Egyptian vultures from Eastern Europe migrate twice as far as vultures in Western Europe to their wintering grounds in Northern Africa largely to avoid crossing large waterways, which do not have as many reliable thermal currents as routes over land. The largest study of the vultures’ migrations was published in Frontiers in Ecology and Evolution and co-authored by a Smithsonian Migratory Bird Center scientist and other partners.
The study tracked Egyptian vultures across approximately 70% of their range through 44 countries. They found high migratory connectivity between subpopulations but low connectivity within subpopulations across the vulture’s entire wintering range. Since the species is endangered, it is important for scientists to understand what kinds of obstacles they encounter during their migrations to better protect them and the areas where they are spending time.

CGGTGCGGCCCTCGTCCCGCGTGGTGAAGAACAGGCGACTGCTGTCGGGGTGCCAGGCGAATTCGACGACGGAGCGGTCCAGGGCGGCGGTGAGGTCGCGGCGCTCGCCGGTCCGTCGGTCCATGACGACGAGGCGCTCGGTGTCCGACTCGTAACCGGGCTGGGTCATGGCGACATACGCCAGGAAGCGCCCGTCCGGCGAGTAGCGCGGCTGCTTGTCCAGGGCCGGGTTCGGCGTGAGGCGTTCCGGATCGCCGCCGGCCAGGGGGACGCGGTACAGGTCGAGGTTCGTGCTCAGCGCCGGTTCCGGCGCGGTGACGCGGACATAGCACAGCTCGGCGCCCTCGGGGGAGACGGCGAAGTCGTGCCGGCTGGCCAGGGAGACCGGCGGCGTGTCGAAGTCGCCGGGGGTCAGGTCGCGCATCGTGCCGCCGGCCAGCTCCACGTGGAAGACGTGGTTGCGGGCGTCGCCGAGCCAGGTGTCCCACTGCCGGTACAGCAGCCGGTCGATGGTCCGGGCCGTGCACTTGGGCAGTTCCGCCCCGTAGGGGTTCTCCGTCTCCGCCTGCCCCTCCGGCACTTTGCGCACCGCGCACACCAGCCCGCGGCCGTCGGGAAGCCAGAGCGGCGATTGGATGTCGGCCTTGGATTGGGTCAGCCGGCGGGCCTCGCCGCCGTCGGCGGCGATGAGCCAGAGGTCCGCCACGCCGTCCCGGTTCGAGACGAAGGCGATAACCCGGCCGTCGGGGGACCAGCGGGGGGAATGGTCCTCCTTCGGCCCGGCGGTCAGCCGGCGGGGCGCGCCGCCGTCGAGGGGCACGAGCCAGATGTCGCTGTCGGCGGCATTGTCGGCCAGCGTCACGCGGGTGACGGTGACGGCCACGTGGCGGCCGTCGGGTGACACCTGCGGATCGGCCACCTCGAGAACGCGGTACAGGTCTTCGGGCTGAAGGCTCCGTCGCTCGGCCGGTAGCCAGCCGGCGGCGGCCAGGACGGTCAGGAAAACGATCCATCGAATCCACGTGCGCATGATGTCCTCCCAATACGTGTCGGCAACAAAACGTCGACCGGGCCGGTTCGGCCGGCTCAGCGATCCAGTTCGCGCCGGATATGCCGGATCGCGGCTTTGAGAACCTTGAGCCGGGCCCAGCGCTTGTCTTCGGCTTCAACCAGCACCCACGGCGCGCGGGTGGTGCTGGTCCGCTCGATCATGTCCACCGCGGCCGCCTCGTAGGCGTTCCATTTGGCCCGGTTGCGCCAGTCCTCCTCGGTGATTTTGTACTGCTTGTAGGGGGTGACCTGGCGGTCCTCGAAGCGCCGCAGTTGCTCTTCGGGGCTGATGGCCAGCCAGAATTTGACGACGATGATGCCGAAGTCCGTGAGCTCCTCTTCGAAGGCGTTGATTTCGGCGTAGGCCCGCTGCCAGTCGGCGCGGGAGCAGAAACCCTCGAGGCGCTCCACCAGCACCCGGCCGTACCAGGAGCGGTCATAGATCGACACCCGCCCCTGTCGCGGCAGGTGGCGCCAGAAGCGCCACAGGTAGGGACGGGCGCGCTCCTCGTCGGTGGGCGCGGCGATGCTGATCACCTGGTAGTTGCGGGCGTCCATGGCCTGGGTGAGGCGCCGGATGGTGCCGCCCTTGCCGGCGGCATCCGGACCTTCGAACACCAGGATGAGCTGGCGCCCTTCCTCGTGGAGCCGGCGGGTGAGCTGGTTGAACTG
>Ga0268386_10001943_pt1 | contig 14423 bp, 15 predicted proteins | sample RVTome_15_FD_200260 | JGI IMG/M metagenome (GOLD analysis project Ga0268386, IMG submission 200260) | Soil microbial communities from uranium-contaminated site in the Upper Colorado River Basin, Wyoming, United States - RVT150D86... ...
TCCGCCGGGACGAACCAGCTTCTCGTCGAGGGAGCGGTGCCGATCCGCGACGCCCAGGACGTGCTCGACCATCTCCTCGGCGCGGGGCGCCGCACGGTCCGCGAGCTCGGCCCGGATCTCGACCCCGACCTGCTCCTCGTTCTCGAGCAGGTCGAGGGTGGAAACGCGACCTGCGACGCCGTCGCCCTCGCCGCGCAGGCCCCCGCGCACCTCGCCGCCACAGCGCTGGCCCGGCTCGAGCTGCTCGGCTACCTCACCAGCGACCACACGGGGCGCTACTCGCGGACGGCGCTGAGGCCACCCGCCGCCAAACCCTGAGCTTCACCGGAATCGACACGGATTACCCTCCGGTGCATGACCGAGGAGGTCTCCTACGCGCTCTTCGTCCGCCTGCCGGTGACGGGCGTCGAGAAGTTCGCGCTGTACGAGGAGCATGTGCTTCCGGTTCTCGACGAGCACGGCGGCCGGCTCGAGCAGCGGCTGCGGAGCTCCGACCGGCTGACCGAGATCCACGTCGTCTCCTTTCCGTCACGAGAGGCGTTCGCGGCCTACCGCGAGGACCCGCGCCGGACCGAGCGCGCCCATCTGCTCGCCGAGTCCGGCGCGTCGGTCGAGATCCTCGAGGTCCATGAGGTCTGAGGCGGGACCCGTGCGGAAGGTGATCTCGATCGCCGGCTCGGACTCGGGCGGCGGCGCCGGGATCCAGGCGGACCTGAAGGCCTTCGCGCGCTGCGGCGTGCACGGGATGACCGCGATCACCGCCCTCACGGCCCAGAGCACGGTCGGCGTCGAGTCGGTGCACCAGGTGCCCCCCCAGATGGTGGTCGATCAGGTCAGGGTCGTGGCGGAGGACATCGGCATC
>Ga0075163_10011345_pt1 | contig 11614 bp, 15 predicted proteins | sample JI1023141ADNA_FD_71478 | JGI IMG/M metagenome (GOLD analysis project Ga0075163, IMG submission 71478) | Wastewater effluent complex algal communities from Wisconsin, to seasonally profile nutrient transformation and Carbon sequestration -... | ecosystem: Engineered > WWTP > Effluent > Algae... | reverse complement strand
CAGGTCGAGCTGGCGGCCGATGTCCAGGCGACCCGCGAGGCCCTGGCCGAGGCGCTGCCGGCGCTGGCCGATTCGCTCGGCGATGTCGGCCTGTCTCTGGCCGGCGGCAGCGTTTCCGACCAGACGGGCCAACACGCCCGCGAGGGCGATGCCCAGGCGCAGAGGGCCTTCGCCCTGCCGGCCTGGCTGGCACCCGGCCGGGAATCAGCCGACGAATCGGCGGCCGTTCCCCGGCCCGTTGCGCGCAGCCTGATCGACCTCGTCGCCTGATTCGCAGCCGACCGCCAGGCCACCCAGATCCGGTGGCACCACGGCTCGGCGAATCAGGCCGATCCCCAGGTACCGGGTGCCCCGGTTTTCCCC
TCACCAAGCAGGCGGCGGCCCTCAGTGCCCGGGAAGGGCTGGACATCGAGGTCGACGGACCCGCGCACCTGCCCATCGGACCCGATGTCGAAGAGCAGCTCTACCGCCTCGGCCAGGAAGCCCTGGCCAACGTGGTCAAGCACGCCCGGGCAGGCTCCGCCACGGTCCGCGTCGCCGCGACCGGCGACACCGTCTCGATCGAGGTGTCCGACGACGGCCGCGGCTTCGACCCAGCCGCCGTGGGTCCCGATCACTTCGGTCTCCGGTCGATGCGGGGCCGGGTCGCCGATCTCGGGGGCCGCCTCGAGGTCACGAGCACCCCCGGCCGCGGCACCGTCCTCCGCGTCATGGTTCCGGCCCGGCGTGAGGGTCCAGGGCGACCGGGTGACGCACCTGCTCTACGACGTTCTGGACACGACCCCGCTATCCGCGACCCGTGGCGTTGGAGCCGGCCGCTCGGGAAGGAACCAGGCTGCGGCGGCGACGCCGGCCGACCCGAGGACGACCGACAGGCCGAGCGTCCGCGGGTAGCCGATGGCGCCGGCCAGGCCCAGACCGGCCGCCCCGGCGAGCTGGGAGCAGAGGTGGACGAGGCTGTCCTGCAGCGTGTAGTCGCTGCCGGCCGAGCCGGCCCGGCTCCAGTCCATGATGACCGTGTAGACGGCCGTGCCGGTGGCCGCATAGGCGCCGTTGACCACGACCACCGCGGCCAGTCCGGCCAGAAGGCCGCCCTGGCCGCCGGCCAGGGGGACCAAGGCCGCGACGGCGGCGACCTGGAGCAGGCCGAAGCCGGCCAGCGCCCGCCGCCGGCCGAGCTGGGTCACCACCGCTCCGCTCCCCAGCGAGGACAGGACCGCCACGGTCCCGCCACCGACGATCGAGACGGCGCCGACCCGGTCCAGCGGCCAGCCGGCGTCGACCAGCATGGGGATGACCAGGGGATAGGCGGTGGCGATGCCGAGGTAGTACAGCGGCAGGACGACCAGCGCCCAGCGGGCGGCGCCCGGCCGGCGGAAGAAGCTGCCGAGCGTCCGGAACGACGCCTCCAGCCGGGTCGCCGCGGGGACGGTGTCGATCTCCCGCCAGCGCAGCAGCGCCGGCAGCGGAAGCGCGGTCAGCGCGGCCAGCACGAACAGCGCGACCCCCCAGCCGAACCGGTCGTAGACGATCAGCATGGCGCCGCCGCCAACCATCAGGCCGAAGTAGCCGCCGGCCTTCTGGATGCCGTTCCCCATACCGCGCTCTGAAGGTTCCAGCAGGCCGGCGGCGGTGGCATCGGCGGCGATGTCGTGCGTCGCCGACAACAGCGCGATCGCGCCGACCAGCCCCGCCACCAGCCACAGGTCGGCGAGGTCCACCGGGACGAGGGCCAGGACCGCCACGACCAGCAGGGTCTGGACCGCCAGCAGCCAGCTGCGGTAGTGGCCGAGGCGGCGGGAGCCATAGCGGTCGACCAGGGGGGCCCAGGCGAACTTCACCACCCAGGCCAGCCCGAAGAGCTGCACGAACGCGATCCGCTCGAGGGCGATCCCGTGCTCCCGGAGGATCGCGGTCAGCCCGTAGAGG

“This study is an excellent example of scientific collaboration, with input from 11 research projects and 31 organizations,” said Evan Buechley, co-author of the paper and postdoctoral fellow with the Smithsonian Migratory Bird Center. “This enabled us to investigate the ecology of this endangered species across 70% of its global distribution. Our findings illuminate great variation in migratory behavior, including timing, duration, speed, and efficiency of migration, as well as the major overwintering destinations for the species in Africa. This information is vital for understanding potential drivers of population declines, as well as for targeting conservation actions.”